ITER is a multibillion-dollar international research and development project to demonstrate the scientific and technological feasibility of fusion power and to enable studies of self-heating burning plasmas. It will require hundreds of tons of complex stainless steel components that must withstand the temperatures associated with being in the proximity of a plasma heated to more than 100 million degrees Celsius.
The ITER device will be assembled in Cadarache, France, using components fabricated in the United States and in the other partner nations – China, the European Union, India, Japan, the Republic of Korea and the Russian Federation. It is based on the tokamak concept, in which a hot gas is confined in a torus-shaped vessel using a magnetic field. When operational, the device will produce some 500 MW of fusion power.
Jeremy Busby of the ORNL Materials Science and Technology Division said the ITER shield modules present a particular challenge. “The United States must produce nearly 100 of these modules that are 3–4 tons each and include geometric shapes and openings,” he explained, adding that drilling holes in solid steel would result in the removal and loss of 30 percent of the material.
Busby said casting the steel into a near-final shape was another alternative, but it weakens its properties. “We’re working to improve the materials’ properties to reduce the amount of machining and welding and allow for better performance,” he said. “The use of casting can have potential value engineering benefits resulting in cost savings on the order of 20 to 40 percent as compared to machining, so this could be a fairly significant economic issue, both for ITER and in other future uses.”
Busby and his team have worked on the effort for some 18 months, after being approached by Mike Hechler, USIPO manager of Blanket Shielding and Port Limiter systems. “He talked with us because of ORNL’s materials science expertise,” Busby said. “He was familiar with our industry work and hopeful that we could help provide a solution.”
The team has utilized a science-based approach involving modeling, advanced analytical techniques and industrial experience, building upon past R&D 100 award-winning efforts with other cast steels. The availability of advanced materials property simulations at ORNL also played a significant role. “We have used all the science tools available to us at the laboratory,” Busby added.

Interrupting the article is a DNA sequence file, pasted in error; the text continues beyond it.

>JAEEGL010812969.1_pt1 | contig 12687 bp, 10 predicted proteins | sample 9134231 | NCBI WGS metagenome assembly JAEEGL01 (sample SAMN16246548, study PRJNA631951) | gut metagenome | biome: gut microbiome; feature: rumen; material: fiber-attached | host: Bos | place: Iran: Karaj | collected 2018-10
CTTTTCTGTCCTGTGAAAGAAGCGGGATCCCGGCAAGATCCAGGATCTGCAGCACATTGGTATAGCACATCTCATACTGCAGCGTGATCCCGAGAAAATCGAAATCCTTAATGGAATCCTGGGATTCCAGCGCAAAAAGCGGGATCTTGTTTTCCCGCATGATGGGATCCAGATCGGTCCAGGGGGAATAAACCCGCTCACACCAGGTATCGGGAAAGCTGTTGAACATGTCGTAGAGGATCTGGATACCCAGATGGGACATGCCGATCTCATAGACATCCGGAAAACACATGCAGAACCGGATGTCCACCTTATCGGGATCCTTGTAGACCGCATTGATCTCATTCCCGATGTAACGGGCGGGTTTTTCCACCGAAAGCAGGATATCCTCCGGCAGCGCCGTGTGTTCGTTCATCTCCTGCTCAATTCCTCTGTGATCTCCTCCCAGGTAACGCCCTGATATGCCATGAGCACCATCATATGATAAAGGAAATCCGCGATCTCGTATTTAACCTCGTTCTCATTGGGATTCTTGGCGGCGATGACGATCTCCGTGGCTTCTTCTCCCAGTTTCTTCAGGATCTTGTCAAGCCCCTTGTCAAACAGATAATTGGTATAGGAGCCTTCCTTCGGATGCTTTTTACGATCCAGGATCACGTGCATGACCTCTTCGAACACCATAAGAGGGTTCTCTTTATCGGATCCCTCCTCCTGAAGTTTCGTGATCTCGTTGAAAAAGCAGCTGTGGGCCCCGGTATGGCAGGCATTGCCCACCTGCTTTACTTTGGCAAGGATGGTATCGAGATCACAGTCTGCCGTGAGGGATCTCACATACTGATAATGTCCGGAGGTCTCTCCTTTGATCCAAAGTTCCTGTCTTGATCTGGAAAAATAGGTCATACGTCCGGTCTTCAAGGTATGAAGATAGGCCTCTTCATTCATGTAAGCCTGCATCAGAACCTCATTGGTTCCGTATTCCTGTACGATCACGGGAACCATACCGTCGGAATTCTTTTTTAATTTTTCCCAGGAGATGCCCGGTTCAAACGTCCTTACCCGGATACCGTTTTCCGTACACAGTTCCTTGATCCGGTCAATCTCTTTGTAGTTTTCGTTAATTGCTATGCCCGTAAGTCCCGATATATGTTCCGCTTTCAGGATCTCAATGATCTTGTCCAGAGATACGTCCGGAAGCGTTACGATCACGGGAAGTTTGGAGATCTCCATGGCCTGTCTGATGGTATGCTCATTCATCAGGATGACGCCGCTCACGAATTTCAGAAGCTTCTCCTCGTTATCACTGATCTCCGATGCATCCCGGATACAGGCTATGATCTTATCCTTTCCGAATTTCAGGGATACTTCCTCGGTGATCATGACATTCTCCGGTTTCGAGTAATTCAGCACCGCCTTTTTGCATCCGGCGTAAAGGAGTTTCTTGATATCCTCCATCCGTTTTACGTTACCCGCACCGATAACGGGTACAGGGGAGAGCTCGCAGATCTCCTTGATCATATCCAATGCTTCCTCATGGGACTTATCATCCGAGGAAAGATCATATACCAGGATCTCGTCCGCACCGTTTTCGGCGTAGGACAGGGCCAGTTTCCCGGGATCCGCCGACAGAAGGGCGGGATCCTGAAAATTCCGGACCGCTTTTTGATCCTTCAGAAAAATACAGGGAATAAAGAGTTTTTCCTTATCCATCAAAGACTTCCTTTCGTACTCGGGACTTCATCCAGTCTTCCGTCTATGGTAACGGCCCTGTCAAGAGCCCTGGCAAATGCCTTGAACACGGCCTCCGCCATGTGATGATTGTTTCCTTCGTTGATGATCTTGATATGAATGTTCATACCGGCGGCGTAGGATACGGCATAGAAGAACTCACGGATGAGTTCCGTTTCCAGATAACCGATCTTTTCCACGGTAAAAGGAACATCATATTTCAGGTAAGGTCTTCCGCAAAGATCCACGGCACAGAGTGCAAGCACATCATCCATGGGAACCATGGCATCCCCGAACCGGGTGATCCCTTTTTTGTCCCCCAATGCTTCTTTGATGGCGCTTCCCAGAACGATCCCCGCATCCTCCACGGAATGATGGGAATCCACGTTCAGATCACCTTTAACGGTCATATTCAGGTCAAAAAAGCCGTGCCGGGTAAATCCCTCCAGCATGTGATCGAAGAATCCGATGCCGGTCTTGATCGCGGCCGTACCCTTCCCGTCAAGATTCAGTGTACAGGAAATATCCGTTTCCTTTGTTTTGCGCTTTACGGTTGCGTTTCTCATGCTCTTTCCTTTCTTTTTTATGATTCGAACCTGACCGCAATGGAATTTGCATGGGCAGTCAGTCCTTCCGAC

The effort began with the preparation of test steel compositions in small batches that will be scaled up to more representative geometries. Focus areas include improvements in fracture properties, tensile strength, microstructure properties, welds, impact properties, corrosion performance and radiation resistance.
Busby is hopeful about when the new material might be needed for ITER. The overall design of the device is being tweaked as part of an international review held earlier this year. “We expect to hear fairly soon about how our cast stainless steel may be used in this groundbreaking project,” he said.
ORNL is managed by UT-Battelle for the Department of Energy. U.S. ITER is a DOE Office of Science project.
Bonnie Hebert | Newswise Science News
3D inks that can be erased selectively
16.08.2018 | Karlsruher Institut für Technologie (KIT)
Designing Nanocrystals for more efficient Optoelectronics
16.08.2018 | Max-Planck-Institut für Eisenforschung GmbH
Scientists at the University of California, Los Angeles present new research on a curious cosmic phenomenon known as "whistlers" -- very low frequency packets...
Scientists develop first tool to use machine learning methods to compute flow around interactively designable 3D objects. Tool will be presented at this year’s prestigious SIGGRAPH conference.
When engineers or designers want to test the aerodynamic properties of the newly designed shape of a car, airplane, or other object, they would normally model...
Researchers from TU Graz and their industry partners have unveiled a world first: the prototype of a robot-controlled, high-speed combined charging system (CCS) for electric vehicles that enables series charging of cars in various parking positions.
Global demand for electric vehicles is forecast to rise sharply: by 2025, the number of new vehicle registrations is expected to reach 25 million per year....
Proteins must be folded correctly to fulfill their molecular functions in cells. Molecular assistants called chaperones help proteins exploit their inbuilt folding potential and reach the correct three-dimensional structure. Researchers at the Max Planck Institute of Biochemistry (MPIB) have demonstrated that actin, the most abundant protein in higher developed cells, does not have the inbuilt potential to fold and instead requires special assistance to fold into its active state. The chaperone TRiC uses a previously undescribed mechanism to perform actin folding. The study was recently published in the journal Cell.
Actin is the most abundant protein in highly developed cells and has diverse functions in processes like cell stabilization, cell division and muscle...
Scientists have discovered that the electrical resistance of a copper-oxide compound depends on the magnetic field in a very unusual way -- a finding that could help direct the search for materials that can perfectly conduct electricity at room temperatur
What happens when really powerful magnets--capable of producing magnetic fields nearly two million times stronger than Earth's--are applied to materials that...
08.08.2018 | Event News
27.07.2018 | Event News
25.07.2018 | Event News
16.08.2018 | Life Sciences
16.08.2018 | Earth Sciences
16.08.2018 | Life Sciences